Connecticut State Rep. Mike Lawlor: “We were always clear that our goal was full marriage equality”
April 24, 2009
Connecticut Representative Mike Lawlor was one of the key players in winning civil unions in Connecticut back in 2005. Connecticut accepted the concept pretty quickly - and yesterday Gov. Rell signed legislation to codify last year’s court decision recognizing marriage for lesbian and gay couples. I contacted Rep. Lawlor to ask him to tell the story in his own words about the strategy that ultimately led to marriage equality in Connecticut. Here's what he sent us:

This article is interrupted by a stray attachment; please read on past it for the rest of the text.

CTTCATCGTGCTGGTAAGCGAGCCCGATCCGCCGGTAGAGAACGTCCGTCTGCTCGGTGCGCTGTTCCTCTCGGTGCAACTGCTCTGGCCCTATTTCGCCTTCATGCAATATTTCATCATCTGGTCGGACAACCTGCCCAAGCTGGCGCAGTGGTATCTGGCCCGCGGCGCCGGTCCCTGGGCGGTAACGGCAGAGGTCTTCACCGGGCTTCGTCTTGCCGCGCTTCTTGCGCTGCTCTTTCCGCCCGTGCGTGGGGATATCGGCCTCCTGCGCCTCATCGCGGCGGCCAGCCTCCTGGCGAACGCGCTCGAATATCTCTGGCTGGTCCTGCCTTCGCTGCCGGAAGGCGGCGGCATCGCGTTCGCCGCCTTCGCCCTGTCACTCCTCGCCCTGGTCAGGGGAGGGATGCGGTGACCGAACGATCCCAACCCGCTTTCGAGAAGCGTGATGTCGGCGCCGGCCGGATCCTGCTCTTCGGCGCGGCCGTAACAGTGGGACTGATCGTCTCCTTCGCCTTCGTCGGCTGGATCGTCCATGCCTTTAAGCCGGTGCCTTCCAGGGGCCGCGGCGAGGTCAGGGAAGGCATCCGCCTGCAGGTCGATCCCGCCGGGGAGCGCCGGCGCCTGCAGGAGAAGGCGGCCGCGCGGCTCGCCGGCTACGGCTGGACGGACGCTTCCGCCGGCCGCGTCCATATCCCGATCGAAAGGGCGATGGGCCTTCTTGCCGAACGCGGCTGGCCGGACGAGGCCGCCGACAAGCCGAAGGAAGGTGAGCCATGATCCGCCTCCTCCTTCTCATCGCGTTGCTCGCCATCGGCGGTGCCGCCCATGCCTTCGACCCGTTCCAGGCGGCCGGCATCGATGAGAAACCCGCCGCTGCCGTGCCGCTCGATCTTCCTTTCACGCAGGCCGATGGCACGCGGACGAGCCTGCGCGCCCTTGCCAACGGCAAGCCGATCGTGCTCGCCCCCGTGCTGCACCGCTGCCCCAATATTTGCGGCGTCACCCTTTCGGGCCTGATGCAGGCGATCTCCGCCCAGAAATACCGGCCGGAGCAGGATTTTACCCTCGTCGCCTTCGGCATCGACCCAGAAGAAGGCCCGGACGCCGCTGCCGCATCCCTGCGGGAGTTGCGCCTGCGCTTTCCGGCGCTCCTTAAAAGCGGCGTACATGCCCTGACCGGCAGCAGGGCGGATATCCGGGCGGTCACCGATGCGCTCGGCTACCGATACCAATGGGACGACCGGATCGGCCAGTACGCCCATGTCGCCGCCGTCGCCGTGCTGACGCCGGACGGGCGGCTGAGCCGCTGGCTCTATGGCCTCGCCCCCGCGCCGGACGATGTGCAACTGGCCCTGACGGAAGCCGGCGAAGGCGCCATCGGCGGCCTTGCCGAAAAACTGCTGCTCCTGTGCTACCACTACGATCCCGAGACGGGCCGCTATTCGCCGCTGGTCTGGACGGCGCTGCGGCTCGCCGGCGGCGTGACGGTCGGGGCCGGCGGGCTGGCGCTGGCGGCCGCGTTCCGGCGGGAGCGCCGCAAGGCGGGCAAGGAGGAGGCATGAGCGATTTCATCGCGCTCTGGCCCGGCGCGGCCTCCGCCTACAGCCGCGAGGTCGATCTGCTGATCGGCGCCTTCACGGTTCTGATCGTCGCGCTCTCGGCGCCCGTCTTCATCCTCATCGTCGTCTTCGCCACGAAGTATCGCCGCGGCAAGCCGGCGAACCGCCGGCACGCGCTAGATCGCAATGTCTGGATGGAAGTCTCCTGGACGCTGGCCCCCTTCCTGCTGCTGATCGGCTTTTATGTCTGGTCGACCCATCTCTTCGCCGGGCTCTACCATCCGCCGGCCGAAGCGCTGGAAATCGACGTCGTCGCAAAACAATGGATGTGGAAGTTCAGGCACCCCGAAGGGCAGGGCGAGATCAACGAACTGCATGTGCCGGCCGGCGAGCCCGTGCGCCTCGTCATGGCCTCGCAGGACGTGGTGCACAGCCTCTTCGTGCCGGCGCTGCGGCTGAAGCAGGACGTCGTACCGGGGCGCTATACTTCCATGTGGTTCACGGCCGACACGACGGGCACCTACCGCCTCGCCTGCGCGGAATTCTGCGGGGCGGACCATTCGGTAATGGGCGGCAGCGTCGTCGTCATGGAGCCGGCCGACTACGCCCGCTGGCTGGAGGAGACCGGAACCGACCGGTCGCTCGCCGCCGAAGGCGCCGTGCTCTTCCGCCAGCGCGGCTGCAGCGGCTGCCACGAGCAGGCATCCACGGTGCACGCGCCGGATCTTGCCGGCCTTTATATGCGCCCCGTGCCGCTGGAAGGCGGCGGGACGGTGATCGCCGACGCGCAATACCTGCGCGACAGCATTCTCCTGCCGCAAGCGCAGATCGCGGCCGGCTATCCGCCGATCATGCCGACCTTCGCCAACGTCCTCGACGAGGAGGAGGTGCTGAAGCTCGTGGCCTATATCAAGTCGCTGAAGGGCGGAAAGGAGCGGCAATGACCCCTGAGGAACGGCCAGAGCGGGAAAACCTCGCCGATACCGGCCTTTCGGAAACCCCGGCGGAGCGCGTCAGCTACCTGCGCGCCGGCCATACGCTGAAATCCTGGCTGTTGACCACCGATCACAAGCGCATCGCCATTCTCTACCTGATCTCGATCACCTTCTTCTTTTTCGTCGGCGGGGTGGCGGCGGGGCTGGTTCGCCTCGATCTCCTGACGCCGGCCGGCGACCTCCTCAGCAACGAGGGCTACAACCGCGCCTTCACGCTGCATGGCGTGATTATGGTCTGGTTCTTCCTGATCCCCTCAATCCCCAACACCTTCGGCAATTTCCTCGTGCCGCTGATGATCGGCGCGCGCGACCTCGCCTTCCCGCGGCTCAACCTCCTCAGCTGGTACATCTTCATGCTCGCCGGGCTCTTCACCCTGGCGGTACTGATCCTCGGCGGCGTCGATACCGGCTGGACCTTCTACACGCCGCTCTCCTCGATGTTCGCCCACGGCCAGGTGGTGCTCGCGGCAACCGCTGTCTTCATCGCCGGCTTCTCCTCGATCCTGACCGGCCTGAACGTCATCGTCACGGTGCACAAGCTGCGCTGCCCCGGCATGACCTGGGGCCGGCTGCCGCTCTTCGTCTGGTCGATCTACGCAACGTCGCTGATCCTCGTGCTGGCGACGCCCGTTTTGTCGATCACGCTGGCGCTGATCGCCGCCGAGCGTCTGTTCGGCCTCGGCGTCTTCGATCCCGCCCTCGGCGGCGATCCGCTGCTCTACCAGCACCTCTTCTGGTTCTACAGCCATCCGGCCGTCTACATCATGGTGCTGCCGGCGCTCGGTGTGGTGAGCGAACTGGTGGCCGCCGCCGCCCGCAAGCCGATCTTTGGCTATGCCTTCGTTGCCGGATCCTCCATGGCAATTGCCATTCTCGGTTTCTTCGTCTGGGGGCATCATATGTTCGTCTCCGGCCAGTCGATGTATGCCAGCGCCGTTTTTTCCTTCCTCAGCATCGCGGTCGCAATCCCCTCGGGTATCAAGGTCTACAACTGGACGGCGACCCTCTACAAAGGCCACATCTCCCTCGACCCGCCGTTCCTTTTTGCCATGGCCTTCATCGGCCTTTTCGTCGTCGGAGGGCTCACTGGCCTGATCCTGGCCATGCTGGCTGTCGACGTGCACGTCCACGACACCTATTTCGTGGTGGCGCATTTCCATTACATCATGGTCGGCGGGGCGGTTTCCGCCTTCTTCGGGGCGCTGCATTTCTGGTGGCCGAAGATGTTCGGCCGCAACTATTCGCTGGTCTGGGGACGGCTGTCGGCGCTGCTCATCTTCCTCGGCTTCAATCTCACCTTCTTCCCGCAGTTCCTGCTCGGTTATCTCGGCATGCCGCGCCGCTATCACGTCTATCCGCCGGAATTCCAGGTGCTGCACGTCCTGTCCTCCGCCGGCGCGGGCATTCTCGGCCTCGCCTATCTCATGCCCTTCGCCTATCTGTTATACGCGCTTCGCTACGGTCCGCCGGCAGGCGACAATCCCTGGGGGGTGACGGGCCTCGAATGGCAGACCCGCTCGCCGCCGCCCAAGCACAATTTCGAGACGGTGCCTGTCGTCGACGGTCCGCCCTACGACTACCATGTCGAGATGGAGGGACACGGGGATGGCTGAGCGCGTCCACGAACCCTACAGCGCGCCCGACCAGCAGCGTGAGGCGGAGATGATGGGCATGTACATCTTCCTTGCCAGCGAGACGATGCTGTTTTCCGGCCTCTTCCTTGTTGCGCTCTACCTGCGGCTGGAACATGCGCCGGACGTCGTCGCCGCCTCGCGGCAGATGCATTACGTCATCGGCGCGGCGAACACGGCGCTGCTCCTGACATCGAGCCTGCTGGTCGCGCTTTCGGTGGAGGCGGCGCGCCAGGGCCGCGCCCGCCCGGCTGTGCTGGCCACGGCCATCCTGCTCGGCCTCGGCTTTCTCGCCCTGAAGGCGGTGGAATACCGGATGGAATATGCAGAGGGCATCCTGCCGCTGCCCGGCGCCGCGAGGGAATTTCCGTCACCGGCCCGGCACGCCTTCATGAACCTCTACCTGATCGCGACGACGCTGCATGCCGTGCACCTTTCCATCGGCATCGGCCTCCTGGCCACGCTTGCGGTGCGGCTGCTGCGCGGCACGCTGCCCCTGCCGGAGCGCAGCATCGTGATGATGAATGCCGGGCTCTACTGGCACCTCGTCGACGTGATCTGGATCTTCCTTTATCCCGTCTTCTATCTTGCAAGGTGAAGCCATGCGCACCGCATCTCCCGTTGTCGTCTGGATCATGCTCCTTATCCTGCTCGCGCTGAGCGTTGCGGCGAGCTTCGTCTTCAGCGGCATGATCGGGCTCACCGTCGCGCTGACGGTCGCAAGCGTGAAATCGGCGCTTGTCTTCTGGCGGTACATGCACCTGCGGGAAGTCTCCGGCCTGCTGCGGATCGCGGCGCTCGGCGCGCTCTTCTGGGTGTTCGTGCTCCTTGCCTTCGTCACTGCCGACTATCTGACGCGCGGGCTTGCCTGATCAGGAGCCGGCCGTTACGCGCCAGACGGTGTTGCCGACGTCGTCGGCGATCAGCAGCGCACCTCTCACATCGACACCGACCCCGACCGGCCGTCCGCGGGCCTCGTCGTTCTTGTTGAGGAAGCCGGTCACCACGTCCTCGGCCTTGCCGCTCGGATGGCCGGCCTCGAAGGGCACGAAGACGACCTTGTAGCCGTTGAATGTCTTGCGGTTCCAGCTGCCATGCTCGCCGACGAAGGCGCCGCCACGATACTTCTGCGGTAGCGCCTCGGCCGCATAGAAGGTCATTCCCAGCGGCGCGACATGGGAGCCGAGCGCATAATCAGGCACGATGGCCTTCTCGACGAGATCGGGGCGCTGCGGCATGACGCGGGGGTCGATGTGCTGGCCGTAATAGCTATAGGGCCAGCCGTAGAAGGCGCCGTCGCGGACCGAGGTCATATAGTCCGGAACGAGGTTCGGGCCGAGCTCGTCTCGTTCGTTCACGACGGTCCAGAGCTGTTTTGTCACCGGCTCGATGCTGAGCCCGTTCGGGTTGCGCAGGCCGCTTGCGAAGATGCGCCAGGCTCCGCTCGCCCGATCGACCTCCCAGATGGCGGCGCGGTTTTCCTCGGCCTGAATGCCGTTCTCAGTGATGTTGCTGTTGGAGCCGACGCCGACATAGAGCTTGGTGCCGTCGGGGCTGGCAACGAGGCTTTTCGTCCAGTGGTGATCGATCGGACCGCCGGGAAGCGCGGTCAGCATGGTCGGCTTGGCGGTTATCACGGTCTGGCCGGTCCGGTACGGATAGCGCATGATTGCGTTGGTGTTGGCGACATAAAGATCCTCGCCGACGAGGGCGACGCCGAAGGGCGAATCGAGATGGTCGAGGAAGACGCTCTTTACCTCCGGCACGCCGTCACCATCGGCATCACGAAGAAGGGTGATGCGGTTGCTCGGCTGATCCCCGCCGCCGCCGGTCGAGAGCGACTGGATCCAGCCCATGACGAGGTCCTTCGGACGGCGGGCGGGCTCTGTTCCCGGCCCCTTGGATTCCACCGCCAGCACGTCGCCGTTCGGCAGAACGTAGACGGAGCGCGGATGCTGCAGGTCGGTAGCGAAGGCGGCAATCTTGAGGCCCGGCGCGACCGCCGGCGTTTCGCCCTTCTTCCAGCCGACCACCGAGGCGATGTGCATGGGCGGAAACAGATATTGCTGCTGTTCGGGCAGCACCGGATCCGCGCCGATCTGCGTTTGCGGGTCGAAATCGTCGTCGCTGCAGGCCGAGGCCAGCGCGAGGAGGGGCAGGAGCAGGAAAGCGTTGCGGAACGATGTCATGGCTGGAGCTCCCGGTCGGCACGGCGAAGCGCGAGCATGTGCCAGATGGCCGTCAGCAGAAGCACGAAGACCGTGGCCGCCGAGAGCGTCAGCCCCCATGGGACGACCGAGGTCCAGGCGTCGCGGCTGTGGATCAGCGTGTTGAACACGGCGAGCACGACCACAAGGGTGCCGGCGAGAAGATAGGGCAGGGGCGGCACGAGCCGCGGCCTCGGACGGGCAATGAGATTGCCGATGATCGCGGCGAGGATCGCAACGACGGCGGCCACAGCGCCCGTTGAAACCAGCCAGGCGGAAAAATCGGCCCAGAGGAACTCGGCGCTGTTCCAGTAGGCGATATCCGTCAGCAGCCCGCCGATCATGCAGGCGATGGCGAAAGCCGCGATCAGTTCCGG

By State Rep. Mike Lawlor (D-CT): The whole process was particularly gratifying in that it was always consensus based. I had a sense, since the first public hearings on this topic in 2001, that marriage equality was inevitable in Connecticut. The Judiciary Committee has been the least partisan committee in a relatively non-partisan legislature, and we have always tried to understand the concerns of all sides and to try as best we can to accommodate suggestions of skeptics. On this issue, there never really were any compelling arguments against full legal recognition of same sex couples. Of course, some folks argued that this would lead to bestiality and polygamy. I think these types of arguments really help our cause, and open-minded folks slowly gravitated to our side as they considered the arguments pro and con. I hope that the process in Connecticut can serve a model for other states. Love Makes a Family did an amazing job reaching out to folks at the grassroots and bringing legislators together with gay and lesbian couples in their districts. When some conservative republicans signaled a willingness to vote for civil unions, but not marriage, they were embraced and thanked for what was at the time a big step. We were always clear that our goal was full marriage equality. But, in my opinion, the distance between nothing and civil unions is much greater than the distance between civil unions and marriage. Ironically, the "separate but equal" civil union status ended up tipping the balance in the Connecticut Supreme Court. At the end of the day, if feels great to be gay and in Connecticut!